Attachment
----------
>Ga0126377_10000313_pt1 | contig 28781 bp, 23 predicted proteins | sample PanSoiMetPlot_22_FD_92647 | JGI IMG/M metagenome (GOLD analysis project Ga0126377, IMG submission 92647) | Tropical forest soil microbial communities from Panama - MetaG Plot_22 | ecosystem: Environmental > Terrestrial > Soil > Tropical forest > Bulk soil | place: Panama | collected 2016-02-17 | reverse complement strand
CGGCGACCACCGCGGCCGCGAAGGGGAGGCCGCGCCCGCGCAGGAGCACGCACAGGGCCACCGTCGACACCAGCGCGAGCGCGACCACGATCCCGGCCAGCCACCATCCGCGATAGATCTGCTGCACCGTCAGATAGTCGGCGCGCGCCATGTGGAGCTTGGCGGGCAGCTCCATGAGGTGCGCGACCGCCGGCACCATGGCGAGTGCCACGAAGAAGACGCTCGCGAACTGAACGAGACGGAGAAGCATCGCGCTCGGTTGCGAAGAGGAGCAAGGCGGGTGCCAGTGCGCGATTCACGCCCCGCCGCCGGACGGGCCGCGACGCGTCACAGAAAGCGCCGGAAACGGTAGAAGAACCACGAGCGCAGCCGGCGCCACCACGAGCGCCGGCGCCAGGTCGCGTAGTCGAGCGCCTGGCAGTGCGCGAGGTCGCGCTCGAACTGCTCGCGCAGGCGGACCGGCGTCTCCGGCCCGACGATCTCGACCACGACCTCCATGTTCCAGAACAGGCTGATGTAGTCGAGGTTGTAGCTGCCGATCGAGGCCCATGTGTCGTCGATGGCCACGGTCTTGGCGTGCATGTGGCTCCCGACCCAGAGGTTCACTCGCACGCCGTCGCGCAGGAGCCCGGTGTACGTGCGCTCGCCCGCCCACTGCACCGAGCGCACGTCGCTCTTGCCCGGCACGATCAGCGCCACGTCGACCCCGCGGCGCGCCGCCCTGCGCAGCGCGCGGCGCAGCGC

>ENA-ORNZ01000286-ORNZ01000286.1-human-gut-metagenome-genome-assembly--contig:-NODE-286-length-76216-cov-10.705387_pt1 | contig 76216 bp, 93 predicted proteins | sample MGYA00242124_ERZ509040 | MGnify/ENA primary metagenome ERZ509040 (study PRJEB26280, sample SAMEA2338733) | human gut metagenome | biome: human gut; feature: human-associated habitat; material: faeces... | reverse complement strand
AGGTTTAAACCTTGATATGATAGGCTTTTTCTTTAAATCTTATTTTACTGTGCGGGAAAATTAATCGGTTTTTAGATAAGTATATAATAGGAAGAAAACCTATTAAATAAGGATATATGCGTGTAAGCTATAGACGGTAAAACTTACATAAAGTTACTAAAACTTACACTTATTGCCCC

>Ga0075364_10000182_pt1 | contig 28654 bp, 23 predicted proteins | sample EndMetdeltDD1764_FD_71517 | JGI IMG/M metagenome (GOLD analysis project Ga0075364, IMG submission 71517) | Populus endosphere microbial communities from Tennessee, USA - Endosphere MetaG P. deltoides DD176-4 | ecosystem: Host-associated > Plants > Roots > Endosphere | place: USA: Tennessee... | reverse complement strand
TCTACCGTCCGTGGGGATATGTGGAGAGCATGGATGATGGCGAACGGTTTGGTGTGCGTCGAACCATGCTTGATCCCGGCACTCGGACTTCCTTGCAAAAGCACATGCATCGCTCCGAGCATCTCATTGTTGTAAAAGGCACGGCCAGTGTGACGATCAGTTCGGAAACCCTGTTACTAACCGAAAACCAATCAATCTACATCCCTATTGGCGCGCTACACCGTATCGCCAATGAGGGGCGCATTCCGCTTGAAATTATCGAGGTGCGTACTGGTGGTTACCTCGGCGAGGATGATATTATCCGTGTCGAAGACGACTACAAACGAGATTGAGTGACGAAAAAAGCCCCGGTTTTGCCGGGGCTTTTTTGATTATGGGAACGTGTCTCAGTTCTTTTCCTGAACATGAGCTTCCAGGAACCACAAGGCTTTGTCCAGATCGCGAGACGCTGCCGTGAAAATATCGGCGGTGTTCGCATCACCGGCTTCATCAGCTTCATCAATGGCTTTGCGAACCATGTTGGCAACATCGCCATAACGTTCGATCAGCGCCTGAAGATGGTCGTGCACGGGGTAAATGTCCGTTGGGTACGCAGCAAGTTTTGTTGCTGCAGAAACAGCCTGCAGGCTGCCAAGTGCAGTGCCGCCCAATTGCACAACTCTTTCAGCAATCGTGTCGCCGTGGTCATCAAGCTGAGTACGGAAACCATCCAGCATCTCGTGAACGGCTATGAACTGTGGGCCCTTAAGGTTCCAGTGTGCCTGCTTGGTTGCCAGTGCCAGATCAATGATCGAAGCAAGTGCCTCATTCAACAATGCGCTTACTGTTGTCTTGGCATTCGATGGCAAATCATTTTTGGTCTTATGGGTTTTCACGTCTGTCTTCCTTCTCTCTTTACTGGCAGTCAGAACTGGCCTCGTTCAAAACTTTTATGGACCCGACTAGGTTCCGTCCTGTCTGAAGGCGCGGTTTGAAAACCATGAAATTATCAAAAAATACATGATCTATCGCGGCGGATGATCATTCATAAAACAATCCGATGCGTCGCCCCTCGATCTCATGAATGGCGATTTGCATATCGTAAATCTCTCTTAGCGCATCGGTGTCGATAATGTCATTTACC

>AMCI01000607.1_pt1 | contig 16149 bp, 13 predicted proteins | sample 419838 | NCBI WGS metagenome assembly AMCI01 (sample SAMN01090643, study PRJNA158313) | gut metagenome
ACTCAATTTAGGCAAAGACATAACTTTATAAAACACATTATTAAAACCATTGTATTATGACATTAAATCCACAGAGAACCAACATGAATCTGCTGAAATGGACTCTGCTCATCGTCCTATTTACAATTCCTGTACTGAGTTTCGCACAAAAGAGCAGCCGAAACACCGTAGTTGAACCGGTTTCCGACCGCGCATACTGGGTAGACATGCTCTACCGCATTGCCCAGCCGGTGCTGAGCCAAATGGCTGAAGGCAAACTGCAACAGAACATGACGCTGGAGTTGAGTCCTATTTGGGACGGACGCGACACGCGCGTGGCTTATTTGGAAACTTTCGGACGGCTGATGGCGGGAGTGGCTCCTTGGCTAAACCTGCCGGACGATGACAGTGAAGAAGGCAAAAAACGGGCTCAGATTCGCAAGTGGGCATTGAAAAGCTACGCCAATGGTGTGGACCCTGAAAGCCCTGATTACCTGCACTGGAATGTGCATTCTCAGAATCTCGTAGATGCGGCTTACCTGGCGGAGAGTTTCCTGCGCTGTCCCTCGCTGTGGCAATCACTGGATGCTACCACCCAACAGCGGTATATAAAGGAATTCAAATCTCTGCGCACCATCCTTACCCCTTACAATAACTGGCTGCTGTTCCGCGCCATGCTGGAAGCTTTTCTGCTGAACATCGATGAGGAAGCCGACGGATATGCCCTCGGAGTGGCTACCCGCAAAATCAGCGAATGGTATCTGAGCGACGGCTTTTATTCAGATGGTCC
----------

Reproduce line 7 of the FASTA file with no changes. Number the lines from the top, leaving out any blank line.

>AMCI01000607.1_pt1 | contig 16149 bp, 13 predicted proteins | sample 419838 | NCBI WGS metagenome assembly AMCI01 (sample SAMN01090643, study PRJNA158313) | gut metagenome